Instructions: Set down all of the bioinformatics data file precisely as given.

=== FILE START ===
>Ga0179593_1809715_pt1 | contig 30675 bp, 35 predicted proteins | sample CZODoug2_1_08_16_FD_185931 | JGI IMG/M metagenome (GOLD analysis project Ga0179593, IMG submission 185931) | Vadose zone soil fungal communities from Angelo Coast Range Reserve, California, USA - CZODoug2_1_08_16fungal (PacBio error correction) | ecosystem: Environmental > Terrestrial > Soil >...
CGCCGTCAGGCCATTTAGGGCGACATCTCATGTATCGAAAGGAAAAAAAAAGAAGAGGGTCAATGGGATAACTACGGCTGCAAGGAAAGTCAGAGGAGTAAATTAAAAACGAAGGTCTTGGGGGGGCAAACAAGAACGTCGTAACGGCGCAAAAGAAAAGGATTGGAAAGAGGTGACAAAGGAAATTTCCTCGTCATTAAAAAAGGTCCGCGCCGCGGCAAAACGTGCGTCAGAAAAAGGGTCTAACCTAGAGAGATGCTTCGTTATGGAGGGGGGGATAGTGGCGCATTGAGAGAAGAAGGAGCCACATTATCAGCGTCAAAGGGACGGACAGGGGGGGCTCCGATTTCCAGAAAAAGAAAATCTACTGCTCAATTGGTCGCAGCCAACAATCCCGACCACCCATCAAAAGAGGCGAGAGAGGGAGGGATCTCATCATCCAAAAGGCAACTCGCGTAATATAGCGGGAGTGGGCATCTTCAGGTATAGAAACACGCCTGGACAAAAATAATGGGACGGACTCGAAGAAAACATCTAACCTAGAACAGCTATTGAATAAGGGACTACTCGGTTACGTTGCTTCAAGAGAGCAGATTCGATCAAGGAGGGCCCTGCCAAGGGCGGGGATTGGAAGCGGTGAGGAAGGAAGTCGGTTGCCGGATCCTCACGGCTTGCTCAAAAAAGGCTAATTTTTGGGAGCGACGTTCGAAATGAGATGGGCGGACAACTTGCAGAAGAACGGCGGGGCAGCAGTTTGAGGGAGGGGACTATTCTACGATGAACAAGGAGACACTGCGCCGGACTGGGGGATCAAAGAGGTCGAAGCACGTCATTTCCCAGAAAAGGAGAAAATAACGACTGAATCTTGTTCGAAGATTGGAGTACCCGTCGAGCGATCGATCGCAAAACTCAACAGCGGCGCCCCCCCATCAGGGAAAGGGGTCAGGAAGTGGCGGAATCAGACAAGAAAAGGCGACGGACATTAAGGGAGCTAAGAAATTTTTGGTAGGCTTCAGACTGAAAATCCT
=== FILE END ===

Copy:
>Ga0179593_1809715_pt1 | contig 30675 bp, 35 predicted proteins | sample CZODoug2_1_08_16_FD_185931 | JGI IMG/M metagenome (GOLD analysis project Ga0179593, IMG submission 185931) | Vadose zone soil fungal communities from Angelo Coast Range Reserve, California, USA - CZODoug2_1_08_16fungal (PacBio error correction) | ecosystem: Environmental > Terrestrial > Soil >...
CGCCGTCAGGCCATTTAGGGCGACATCTCATGTATCGAAAGGAAAAAAAAAGAAGAGGGTCAATGGGATAACTACGGCTGCAAGGAAAGTCAGAGGAGTAAATTAAAAACGAAGGTCTTGGGGGGGCAAACAAGAACGTCGTAACGGCGCAAAAGAAAAGGATTGGAAAGAGGTGACAAAGGAAATTTCCTCGTCATTAAAAAAGGTCCGCGCCGCGGCAAAACGTGCGTCAGAAAAAGGGTCTAACCTAGAGAGATGCTTCGTTATGGAGGGGGGGATAGTGGCGCATTGAGAGAAGAAGGAGCCACATTATCAGCGTCAAAGGGACGGACAGGGGGGGCTCCGATTTCCAGAAAAAGAAAATCTACTGCTCAATTGGTCGCAGCCAACAATCCCGACCACCCATCAAAAGAGGCGAGAGAGGGAGGGATCTCATCATCCAAAAGGCAACTCGCGTAATATAGCGGGAGTGGGCATCTTCAGGTATAGAAACACGCCTGGACAAAAATAATGGGACGGACTCGAAGAAAACATCTAACCTAGAACAGCTATTGAATAAGGGACTACTCGGTTACGTTGCTTCAAGAGAGCAGATTCGATCAAGGAGGGCCCTGCCAAGGGCGGGGATTGGAAGCGGTGAGGAAGGAAGTCGGTTGCCGGATCCTCACGGCTTGCTCAAAAAAGGCTAATTTTTGGGAGCGACGTTCGAAATGAGATGGGCGGACAACTTGCAGAAGAACGGCGGGGCAGCAGTTTGAGGGAGGGGACTATTCTACGATGAACAAGGAGACACTGCGCCGGACTGGGGGATCAAAGAGGTCGAAGCACGTCATTTCCCAGAAAAGGAGAAAATAACGACTGAATCTTGTTCGAAGATTGGAGTACCCGTCGAGCGATCGATCGCAAAACTCAACAGCGGCGCCCCCCCATCAGGGAAAGGGGTCAGGAAGTGGCGGAATCAGACAAGAAAAGGCGACGGACATTAAGGGAGCTAAGAAATTTTTGGTAGGCTTCAGACTGAAAATCCT